The Unlawful Activities Prevention Act (UAPA), 1967 is a law constituted in India with an aim to prevent unlawful activities associations in India. The main objective of the UAPA Act is to make powers available for dealing with activities directed against the integrity and sovereignty of India.
To act was drafted in the presence of the National Integration Council (NIC), which further appointed a Committee on National Integration and Regionalisation to analyse the aspect of putting reasonable restrictions in the interests of sovereignty and integrity of India. However, NIC while drafting the act kept their agenda limited to communalism, casteism and regionalism, but not terrorism. And with the increasing terrorism in the country, the BJP led NDA government, in 2019 made certain amendments to certain provisions of The Unlawful Activities Prevention Act, 1967 to curb terrorism and Naxalism in the country.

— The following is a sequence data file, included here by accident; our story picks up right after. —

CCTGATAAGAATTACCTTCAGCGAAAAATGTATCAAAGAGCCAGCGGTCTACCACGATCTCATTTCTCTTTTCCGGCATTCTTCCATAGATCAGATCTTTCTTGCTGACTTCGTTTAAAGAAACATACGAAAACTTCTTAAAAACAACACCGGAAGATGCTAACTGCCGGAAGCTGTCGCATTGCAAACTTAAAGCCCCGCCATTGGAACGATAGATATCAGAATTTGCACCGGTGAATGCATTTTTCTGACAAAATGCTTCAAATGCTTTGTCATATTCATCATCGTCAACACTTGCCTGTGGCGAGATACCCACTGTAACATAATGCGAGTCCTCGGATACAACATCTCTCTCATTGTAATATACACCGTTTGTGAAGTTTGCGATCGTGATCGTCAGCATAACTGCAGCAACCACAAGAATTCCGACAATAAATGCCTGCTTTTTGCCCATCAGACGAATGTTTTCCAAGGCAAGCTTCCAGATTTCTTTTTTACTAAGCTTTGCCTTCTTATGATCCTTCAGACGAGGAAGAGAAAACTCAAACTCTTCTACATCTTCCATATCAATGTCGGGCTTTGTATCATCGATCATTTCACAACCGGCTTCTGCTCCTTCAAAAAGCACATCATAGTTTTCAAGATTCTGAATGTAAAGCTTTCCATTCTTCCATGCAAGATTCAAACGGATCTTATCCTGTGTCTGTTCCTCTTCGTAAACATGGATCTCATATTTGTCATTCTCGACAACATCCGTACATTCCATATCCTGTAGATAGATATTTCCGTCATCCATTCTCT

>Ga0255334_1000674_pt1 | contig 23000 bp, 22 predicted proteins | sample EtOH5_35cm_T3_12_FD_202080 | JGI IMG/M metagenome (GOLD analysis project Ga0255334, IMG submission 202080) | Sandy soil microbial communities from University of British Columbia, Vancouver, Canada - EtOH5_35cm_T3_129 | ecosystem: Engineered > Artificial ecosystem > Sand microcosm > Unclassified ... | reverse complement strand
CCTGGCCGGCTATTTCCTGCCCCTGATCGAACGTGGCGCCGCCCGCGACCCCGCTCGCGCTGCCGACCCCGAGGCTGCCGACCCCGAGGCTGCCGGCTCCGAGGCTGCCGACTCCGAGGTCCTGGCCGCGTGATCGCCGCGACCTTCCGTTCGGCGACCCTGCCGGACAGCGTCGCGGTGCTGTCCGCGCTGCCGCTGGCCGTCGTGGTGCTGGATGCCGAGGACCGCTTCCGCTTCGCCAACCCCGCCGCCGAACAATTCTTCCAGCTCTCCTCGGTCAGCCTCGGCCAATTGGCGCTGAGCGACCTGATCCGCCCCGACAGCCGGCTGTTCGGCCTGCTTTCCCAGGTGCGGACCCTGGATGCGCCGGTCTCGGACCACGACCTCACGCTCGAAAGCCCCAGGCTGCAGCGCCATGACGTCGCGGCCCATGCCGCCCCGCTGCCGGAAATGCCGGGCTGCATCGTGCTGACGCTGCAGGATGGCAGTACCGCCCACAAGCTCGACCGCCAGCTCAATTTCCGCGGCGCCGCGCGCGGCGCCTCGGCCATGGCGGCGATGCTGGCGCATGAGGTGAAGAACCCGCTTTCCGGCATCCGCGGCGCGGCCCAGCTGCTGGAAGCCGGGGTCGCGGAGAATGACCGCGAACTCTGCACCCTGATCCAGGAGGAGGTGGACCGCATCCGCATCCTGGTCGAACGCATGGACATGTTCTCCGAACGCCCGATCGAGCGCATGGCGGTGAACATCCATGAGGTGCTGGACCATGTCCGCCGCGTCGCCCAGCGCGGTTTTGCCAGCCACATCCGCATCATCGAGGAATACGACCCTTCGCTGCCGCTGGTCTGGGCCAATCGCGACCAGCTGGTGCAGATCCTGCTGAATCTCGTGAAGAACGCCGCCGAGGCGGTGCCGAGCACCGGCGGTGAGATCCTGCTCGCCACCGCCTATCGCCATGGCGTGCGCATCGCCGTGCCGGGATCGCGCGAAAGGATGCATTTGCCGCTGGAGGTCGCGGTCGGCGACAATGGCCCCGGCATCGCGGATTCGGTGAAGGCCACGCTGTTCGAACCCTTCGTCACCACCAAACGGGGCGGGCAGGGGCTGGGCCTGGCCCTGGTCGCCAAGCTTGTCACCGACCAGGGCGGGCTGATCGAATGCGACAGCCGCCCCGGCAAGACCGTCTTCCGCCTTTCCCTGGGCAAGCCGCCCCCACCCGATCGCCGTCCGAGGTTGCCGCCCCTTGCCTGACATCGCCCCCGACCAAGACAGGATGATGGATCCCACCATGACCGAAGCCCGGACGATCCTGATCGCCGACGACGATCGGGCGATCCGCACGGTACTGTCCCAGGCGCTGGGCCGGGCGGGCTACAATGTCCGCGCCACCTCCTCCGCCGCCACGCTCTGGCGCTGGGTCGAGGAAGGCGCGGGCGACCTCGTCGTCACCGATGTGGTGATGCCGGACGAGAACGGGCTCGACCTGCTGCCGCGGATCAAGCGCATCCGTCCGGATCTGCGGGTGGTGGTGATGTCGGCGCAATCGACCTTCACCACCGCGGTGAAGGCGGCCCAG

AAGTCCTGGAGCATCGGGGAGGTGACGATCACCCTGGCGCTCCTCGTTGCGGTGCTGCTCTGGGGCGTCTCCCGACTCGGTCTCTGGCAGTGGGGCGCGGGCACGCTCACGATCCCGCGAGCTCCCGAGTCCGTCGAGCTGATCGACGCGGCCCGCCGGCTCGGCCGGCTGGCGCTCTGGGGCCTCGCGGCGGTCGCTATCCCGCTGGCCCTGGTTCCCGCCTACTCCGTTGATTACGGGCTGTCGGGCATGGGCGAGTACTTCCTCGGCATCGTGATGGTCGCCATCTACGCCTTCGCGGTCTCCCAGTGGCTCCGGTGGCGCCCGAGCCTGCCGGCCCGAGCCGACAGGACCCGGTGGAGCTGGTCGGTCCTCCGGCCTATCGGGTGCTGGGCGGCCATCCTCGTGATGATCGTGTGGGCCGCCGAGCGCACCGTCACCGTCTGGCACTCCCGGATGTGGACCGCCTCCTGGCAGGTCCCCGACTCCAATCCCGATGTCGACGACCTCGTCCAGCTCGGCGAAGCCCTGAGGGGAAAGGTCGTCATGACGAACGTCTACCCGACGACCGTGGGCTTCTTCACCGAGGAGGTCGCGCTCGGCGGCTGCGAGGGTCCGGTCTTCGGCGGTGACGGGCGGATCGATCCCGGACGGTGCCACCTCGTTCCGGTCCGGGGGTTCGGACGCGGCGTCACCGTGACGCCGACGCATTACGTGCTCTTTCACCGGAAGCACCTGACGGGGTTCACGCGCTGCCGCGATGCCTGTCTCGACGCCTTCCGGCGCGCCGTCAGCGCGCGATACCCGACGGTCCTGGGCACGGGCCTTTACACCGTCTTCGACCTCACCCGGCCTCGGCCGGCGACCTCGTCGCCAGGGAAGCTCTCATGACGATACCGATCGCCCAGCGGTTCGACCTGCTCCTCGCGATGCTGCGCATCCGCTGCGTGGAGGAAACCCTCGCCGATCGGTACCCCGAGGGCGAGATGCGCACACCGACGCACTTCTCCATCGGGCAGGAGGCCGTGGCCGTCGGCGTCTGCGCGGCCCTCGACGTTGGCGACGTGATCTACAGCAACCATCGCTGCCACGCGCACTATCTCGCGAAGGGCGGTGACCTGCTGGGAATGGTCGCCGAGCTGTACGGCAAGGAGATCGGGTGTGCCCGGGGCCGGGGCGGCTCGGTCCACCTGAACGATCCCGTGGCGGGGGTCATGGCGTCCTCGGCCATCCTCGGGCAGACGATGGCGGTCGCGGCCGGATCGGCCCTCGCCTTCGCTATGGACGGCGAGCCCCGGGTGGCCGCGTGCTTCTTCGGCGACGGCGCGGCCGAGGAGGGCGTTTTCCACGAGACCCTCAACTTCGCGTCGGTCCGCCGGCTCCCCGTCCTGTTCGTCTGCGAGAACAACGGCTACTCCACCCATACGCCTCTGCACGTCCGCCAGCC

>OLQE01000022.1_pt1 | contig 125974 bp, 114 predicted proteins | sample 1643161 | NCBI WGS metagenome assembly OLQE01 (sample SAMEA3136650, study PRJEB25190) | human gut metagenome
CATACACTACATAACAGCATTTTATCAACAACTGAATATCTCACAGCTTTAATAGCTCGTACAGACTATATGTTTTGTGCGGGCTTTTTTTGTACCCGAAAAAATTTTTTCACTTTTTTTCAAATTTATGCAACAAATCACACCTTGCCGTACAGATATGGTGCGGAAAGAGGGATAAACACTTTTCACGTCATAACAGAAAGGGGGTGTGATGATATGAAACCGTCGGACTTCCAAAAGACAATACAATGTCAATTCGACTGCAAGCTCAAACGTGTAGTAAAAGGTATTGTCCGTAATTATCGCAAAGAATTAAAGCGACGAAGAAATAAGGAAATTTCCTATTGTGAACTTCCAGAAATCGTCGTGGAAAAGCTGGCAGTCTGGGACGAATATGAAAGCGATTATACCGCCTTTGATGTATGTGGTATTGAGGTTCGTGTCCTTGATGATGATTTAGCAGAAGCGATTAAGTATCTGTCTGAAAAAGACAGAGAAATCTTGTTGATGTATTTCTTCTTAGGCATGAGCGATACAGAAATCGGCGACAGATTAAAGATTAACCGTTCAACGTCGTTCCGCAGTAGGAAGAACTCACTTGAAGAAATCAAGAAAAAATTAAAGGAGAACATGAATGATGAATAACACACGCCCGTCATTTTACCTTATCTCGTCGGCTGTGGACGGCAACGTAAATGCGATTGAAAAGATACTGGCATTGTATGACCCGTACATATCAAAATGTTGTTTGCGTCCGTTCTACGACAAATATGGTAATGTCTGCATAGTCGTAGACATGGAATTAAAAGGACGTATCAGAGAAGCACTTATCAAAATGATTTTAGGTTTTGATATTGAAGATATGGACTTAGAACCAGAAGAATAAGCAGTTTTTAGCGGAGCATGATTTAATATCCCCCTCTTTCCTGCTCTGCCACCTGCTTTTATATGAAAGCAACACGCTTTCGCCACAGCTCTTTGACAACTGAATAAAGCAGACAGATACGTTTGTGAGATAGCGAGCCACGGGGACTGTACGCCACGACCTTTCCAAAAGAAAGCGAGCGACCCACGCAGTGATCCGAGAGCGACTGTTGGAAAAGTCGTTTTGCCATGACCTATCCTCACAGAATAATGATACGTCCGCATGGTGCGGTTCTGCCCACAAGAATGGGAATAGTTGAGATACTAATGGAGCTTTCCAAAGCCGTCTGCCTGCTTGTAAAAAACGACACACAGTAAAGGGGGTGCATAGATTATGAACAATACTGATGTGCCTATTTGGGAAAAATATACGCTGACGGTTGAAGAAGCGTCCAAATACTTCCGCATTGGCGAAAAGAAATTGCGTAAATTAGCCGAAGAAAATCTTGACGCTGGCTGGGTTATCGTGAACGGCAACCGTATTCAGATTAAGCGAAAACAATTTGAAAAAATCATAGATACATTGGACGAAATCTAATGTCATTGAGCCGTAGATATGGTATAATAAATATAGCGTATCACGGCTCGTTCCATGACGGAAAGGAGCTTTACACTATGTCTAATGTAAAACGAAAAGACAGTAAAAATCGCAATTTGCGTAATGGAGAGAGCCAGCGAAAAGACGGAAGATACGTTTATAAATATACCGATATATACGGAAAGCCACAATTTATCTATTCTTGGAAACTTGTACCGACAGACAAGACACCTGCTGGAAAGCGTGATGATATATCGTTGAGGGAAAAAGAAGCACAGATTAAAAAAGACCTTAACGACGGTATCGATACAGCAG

The UAPA Act, 1967 is applicable to the entire country and every citizen of India and abroad. Moreover, the UAPA act is also applicable to offenders just the same, even if the offence is committed on any foreign land. So, after this, let’s get to know what is an unlawful activity defined under the Unlawful Activity Prevention Act (UAPA) 1967, unlawful activity “refers to any action taken by an individual or association (whether by committing an act or by words, either spoken or written or by signs to questions, disclaims, disrupts, or is intended to disrupt the territorial integrity and sovereignty of India. “
The UAPA act further prohibits cession or secession of any part of the Indian territory from the Union, or which provoke any individual or group of individuals to bring about such cession or secession.
The Parliament has been empowered by the National Integration Council and the Constitution (16th Amendment) Act 1963, to impose (by law) some reasonable restrictions in the interests of sovereignty and integrity on the:
The Union Cabinet in 2019 amended both the NIA Act of 2008 and the Unlawful Activities Prevention Act of 1967. Schedule 4 of the Unlawful Activities Prevention Act will permit the NIA to tag an individual suspect to have terror links as a terrorist under the new amendment. Previously, only organisations could be designated as terrorist organisations, but since the new amendment passes in 2019 to the UAPA act, any individual can also be declared a terror suspect.